Don't buy the 'sharing economy' hype: Airbnb and Uber are facilitating rip-offs 1

Don’t buy the ‘sharing economy’ hype: Airbnb and Uber are facilitating rip-offs

The  “sharing financial system typified by way of organizations like Airbnb or Uber, both of which now have market capitalizations in the billions –, is the modern-day fashion craze among commercial enterprise writers. However, in their exuberance over the following big aspect, many boosters have omitted the reality that this new business model is essentially based totally on evading regulations and breaking the law.

For the uninitiated, Airbnb is a web-based service that lets humans out spare rooms to strangers for short stays. Uber is a web taxi carrier that enables tens of hundreds of human beings to answer trip requests with their automobiles. Many other services involve renting or promoting the lot, from electricity tools to used suits and wedding dresses.


The best factor about the sharing financial system is that it helps use underutilized assets. There are thousands and thousands of people with houses or residences with empty rooms. Airbnb allows them to make the most of those empty rooms while permitting visitors to stay at expenses that might be regularly far less than the ones charged by hotels. Uber offers costs that are competitive with trendy taxi costs, and their drivers are periodically a good deal quicker and more reliable –. Its drivers can force as much or as little as they prefer without creating a dedication to standard shifts. Other offerings allow for objects to be used productively that might otherwise be gathering dirt.

However, the downside of the shared financial system has gotten much less attention. Most cities and states each tax and modify accommodations, and the vacationers who stay in inns are typically a crucial supply of tax sales (since governments have long diagnosed that a modest lodge tax isn’t likely to discourage most visitors nor provoke the ire of components). However, many of Airbnb’s customers don’t pay the taxes the law requires.

Airbnb can also create safety issues for its customers and a nuisance for host pals. Inns are often inspected to ensure they’re not heart traps and do not pose other dangers for traffic. Airbnb hosts face no such inspections –, and their pals in rental, co-ops, or rental homes might imagine they have got the proper no longer be dwelling around the corner to an in (that’s one purpose that cities have zoning restrictions).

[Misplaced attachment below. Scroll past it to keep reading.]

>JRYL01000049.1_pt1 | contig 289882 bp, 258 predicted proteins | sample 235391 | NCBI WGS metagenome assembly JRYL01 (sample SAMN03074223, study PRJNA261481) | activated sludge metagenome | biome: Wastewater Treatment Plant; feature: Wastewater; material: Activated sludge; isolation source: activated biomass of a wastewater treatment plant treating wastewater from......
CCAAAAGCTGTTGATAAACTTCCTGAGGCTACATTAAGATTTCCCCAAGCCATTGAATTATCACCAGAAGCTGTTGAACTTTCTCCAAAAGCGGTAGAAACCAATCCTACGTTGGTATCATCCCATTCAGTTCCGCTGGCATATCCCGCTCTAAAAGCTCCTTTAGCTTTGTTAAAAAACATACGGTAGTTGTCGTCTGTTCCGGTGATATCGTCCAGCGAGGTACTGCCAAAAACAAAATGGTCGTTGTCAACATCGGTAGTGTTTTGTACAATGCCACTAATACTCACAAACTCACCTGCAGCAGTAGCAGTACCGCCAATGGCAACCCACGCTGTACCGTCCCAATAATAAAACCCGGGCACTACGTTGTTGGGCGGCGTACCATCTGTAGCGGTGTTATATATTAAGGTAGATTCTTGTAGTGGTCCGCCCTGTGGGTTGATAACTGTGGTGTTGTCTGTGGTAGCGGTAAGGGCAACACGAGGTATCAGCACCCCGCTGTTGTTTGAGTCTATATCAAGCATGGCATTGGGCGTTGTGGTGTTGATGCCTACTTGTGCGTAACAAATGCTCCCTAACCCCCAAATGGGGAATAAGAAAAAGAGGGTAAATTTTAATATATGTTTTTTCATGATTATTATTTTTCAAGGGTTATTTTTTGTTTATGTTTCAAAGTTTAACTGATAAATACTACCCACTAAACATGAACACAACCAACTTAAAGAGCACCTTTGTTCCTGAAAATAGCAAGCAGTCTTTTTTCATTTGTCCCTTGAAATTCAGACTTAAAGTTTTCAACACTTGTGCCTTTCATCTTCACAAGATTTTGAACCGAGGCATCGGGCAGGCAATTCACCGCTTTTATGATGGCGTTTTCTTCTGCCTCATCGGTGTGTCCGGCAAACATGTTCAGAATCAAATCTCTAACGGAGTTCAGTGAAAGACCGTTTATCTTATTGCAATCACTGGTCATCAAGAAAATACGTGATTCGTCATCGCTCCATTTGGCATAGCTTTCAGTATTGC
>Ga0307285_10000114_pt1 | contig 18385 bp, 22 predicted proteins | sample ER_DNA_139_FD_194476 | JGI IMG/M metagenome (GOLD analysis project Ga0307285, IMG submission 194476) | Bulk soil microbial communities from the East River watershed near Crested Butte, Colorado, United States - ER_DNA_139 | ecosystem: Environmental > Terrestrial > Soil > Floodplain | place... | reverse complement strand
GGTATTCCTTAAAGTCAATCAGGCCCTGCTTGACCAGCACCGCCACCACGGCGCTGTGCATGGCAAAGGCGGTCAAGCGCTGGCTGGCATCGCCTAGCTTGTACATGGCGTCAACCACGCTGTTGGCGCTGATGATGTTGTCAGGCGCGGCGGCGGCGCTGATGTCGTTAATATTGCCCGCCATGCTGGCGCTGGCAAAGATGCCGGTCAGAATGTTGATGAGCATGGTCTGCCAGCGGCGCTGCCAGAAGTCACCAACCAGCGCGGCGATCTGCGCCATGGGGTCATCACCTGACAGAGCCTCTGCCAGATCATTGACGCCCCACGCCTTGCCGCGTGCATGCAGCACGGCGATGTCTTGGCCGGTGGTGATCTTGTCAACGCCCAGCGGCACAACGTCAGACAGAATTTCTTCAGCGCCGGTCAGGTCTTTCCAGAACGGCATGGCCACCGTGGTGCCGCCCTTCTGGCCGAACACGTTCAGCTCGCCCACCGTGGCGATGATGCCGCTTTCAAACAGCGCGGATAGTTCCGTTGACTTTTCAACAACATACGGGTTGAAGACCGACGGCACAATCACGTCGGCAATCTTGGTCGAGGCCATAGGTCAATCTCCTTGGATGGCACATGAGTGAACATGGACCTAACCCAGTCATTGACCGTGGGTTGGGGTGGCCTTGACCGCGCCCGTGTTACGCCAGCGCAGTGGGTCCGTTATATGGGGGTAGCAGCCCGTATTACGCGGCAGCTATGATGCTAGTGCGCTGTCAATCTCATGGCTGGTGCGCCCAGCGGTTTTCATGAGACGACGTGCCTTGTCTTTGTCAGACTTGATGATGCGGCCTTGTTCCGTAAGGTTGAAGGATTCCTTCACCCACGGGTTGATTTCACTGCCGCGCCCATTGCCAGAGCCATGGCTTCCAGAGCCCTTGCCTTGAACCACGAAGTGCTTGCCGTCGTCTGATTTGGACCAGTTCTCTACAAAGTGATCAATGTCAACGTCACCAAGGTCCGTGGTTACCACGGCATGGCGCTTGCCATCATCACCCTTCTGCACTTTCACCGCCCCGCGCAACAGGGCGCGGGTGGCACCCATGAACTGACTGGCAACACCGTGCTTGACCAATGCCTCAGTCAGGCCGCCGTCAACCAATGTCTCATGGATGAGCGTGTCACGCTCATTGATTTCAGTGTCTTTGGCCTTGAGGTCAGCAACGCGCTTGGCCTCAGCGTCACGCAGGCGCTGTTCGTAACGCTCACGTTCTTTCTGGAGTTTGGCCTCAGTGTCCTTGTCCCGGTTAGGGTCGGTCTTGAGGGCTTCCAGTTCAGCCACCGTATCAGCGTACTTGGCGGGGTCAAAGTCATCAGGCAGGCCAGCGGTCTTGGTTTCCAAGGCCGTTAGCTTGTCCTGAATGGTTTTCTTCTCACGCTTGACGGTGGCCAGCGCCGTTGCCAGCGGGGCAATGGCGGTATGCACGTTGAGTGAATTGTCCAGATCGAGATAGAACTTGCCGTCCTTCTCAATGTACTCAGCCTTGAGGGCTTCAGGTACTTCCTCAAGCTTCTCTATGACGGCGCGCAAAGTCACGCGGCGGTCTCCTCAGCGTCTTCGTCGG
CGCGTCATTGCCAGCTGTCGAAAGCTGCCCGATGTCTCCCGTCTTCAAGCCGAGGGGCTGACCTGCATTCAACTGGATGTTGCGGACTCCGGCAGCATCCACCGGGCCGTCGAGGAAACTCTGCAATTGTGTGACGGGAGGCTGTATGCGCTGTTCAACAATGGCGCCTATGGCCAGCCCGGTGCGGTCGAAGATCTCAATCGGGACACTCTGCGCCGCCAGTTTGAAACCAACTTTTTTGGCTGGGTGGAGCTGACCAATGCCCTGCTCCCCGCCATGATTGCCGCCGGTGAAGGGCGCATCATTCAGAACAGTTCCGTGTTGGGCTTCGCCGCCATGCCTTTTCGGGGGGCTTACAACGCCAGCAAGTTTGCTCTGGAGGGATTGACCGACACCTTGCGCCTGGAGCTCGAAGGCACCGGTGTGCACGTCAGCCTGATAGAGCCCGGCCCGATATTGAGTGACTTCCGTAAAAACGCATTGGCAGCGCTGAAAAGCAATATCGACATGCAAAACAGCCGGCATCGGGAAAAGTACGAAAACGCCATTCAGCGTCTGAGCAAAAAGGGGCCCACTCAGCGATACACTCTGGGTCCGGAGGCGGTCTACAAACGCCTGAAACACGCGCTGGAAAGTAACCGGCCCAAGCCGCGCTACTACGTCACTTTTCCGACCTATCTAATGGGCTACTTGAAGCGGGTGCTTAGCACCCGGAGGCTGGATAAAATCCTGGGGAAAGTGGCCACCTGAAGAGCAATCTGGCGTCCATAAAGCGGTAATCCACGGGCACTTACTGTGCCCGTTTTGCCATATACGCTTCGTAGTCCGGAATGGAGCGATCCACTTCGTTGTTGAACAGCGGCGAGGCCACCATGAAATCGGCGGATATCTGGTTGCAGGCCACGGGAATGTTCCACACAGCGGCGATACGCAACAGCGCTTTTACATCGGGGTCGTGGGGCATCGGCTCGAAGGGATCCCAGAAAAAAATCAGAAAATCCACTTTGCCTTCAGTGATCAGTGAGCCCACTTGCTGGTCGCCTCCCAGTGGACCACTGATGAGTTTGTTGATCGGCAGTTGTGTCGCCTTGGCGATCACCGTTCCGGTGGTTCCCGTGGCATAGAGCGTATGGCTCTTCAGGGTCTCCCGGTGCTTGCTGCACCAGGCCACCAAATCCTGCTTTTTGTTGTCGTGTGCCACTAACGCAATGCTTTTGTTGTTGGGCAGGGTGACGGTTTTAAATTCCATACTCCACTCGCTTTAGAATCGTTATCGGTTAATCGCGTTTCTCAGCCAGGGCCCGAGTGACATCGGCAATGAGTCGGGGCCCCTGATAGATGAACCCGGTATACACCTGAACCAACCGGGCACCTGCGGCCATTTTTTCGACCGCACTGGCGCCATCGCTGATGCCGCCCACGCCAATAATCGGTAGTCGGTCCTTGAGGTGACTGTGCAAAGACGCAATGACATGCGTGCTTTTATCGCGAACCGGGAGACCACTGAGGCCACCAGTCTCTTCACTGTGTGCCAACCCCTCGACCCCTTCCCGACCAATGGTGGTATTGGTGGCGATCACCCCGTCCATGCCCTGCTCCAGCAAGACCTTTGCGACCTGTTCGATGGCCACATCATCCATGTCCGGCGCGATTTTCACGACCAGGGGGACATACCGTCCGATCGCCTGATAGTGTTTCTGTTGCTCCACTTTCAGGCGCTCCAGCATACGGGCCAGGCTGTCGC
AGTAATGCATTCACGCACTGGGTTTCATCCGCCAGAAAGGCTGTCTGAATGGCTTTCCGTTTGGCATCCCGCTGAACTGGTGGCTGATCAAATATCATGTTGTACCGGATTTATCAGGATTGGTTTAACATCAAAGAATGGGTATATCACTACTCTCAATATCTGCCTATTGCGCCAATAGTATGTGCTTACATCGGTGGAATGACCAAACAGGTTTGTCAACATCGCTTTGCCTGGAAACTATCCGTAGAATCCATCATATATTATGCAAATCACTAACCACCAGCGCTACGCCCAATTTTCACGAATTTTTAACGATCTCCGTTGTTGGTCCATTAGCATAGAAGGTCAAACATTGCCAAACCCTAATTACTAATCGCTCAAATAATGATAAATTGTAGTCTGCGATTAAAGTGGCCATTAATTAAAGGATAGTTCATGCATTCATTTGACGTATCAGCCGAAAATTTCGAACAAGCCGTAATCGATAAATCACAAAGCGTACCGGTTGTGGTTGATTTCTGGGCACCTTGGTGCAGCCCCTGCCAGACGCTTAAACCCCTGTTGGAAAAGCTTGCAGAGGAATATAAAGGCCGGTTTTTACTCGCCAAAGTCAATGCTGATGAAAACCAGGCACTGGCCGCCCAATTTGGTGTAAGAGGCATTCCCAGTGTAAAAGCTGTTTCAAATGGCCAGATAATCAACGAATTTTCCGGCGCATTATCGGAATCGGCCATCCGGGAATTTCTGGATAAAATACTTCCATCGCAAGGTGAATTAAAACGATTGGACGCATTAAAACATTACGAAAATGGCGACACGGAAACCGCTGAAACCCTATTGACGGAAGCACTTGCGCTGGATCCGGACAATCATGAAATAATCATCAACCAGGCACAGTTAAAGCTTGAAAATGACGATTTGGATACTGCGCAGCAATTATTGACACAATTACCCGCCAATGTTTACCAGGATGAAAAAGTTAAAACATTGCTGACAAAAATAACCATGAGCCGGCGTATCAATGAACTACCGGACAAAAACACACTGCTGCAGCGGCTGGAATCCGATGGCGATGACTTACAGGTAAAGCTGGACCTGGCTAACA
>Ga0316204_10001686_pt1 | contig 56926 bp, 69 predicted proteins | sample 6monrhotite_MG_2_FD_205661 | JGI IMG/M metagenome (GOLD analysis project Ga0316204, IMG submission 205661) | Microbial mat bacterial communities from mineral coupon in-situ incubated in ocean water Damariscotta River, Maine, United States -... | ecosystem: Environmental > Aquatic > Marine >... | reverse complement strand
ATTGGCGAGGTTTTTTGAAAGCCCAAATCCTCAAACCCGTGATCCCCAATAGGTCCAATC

Insofar as Airbnb allows humans to avoid taxes and policies, the employer isn’t always a net plus to the economy and society – its miles really facilitating a bunch of rip-offs. Others inside the financial system will lose by bearing an extra tax burden or being pressured to stay next to an apartment unit with a never-ending parade of noisy site visitors, simply to cite two examples.

The same tale may also apply to Uber. Uber is currently in disputes with regulators over whether its cars meet the protection and insurance requirements imposed on general taxis. Many cities also impose some regulations on the range of cabs in the hopes of ensuring a minimum level of earnings for drivers. However, if Uber and associated offerings (like Lyft) flood the market, they might damage all drivers’ ability to earn even a minimal wage.

This downside of the sharing desires to be taken critically, but that doesn’t mean the contemporary tax and regulatory shape is perfect. Many present regulations need to be changed, as they have been in the beginning, designed to serve narrow interests and have outlived their usefulness. But it doesn’t make experience to exempt complete lessons of commercial enterprise from safety guidelines or taxes just because they provide their services over the net.

Going ahead, we want to ensure that the regulatory structure allows for real innovation but does not make rip-off facilitators into billionaires. For example, rooms rented under Airbnb should be subject to the same taxes as hotels and accommodations pay. Uber drivers and motors must meet the same standards and bring the same stage of coverage as business taxi fleets.

If these services are nevertheless viable while operating in a stage gambling field, they will be providing real value to the economy. As it stands, they’re highly profitable to a small number of people who find a creative way to cheat the gadget.



I am a writer, financial consultant, husband, father, and avid surfer. I am also a long-time entrepreneur, investor, and trader. For almost two decades, I have worked in the financial sector, and now I focus on making money through investing in stock trading.